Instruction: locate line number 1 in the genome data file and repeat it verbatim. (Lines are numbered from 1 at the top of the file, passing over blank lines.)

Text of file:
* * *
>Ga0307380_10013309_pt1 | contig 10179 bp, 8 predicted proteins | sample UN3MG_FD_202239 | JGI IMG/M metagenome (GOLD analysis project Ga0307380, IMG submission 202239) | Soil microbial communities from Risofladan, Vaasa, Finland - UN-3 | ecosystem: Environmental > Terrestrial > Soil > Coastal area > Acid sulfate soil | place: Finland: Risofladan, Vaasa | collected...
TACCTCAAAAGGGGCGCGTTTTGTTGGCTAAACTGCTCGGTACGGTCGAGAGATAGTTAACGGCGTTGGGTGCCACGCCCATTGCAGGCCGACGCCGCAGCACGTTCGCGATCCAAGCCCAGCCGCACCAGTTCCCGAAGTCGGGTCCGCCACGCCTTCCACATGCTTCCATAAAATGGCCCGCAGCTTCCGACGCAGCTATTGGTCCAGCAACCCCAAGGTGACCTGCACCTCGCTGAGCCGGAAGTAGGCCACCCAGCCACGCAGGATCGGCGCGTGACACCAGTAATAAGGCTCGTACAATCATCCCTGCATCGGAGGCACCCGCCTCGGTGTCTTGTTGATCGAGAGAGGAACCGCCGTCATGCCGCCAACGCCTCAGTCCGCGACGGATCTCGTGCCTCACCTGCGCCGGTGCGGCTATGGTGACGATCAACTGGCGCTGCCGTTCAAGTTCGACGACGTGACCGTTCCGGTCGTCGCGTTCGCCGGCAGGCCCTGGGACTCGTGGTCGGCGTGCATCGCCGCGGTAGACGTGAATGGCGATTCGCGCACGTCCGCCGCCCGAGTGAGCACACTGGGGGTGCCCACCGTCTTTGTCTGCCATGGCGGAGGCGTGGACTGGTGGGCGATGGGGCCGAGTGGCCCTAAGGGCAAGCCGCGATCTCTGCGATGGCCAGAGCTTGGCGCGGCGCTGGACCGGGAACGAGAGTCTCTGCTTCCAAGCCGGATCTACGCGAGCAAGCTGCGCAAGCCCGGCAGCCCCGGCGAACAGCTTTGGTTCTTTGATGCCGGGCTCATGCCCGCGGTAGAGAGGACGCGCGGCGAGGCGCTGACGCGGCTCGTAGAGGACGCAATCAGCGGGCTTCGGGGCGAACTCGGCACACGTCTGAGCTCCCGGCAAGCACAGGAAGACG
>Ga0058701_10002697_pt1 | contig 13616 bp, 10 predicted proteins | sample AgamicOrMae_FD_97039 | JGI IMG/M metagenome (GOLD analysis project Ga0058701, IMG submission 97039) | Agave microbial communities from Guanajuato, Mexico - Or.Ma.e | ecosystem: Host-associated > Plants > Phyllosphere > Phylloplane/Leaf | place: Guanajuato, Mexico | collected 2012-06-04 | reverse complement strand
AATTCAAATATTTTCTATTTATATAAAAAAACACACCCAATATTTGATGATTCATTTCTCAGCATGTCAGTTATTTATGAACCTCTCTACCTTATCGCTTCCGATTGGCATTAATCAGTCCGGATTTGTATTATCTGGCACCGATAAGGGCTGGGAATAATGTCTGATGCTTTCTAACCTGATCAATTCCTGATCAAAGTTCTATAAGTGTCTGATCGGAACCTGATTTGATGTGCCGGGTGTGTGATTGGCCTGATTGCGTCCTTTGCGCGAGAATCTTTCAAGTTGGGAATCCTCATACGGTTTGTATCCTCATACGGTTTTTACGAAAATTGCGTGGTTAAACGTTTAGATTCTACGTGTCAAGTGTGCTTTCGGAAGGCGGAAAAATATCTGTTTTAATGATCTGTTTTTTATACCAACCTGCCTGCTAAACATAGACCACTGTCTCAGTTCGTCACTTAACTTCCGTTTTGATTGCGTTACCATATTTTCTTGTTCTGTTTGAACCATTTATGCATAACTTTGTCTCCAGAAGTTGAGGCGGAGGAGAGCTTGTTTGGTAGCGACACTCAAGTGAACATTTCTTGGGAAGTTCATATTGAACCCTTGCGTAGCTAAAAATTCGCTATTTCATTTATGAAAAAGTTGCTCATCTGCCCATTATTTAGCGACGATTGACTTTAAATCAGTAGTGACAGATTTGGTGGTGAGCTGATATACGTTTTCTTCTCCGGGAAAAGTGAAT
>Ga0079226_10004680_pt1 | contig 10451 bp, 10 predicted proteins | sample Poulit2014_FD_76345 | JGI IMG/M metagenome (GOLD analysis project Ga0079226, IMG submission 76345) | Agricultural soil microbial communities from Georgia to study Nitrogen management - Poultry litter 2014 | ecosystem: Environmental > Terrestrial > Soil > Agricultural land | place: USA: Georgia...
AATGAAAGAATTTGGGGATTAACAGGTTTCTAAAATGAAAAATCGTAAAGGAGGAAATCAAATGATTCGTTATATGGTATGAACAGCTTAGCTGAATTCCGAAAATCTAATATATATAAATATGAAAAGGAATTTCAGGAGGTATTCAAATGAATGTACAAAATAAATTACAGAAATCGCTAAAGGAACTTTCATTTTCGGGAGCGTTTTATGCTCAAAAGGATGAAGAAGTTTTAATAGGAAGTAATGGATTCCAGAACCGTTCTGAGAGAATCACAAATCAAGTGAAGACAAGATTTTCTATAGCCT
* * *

>Ga0307380_10013309_pt1 | contig 10179 bp, 8 predicted proteins | sample UN3MG_FD_202239 | JGI IMG/M metagenome (GOLD analysis project Ga0307380, IMG submission 202239) | Soil microbial communities from Risofladan, Vaasa, Finland - UN-3 | ecosystem: Environmental > Terrestrial > Soil > Coastal area > Acid sulfate soil | place: Finland: Risofladan, Vaasa | collected...